I think I'm done with the redis filesystem for the moment. It does everything I need it to do, although I am curious to see how much faster it could go if it were to use non-blocking writes that isn't a major concern.
There is only one missing feature I'm planning to play with - and that is the ability to implement snapshots.
As a refresher redis is a key+value store, which mostly uses system memory. I've built a simple FUSE filesystem on top of that (now with symlink support!) and so all the file contents, meta-data, and similar is stored in memory.
Implementing snapshots could be done by two different routes:
- Copying all keys and their values, under a new name.
For example right now, by default, all the filesystem entries in the root directory are stored beneath the key "SKX:/" - where "SKX" is the key prefix.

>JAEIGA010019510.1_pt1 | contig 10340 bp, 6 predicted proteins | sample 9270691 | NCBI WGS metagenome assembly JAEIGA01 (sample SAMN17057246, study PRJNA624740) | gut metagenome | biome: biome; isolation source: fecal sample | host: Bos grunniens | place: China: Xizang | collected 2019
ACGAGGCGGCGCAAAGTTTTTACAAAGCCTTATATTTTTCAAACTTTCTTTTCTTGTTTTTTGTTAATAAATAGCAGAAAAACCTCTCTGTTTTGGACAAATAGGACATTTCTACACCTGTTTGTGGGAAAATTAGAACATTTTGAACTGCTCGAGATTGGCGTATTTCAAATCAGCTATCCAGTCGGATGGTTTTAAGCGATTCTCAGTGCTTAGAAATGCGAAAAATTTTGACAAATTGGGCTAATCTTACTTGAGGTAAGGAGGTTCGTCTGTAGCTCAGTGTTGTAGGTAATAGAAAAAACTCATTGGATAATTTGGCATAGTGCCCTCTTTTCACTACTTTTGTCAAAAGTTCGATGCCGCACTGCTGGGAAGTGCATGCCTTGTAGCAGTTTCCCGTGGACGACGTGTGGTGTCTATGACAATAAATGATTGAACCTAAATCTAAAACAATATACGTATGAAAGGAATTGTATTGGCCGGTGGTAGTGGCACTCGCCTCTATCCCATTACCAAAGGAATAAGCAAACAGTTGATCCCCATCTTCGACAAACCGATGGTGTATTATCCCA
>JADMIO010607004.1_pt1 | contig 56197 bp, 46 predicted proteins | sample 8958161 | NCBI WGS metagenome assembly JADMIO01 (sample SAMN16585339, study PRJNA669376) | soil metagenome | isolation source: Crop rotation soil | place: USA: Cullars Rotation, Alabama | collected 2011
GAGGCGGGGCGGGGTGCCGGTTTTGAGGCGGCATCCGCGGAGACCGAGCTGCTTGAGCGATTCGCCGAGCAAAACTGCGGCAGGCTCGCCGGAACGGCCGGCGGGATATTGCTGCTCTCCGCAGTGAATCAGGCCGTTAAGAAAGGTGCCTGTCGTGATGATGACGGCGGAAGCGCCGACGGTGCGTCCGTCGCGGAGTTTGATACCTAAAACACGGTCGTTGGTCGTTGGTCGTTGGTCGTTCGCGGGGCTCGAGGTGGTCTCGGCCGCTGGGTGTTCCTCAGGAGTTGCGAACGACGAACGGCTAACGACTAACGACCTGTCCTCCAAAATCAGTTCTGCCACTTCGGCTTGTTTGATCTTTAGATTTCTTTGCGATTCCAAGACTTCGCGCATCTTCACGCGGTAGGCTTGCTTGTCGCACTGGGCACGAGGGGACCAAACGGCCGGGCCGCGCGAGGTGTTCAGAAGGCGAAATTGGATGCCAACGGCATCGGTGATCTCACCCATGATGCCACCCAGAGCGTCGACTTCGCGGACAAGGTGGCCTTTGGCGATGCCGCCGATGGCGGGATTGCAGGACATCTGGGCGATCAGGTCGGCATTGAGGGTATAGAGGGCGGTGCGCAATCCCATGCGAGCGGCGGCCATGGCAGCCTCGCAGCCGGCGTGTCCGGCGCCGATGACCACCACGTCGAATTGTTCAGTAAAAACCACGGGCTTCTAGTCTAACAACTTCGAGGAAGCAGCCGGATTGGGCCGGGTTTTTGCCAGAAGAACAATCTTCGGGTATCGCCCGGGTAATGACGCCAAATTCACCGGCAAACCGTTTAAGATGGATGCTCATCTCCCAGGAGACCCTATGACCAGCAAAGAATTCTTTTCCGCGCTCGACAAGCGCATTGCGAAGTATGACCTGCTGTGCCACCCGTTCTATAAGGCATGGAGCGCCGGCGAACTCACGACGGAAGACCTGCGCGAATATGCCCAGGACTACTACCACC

Assume I copy each existing key, and the associated value(s), giving them a new prefix such as "SKX2:" I can mount the filesystem against that prefix - and we've got a point-in-time snapshot.
- Serialising all keys & values
Redis has a primitive which allows you to determine the names of keys at runtime. Given that all my filesystem keys have a prefix ("SKX:" by default) it wouldn't be difficult to find them, and serialise them.
This would require more effort to re-import and re-mount, but it should be portable across hosts.
Anyway assuming I get this right we'll have a filesystem which is replication-friendly and snapshot-able. A fun combination.
ObQuote: "We had been everywhere. We had really seen nothing. " - Lolita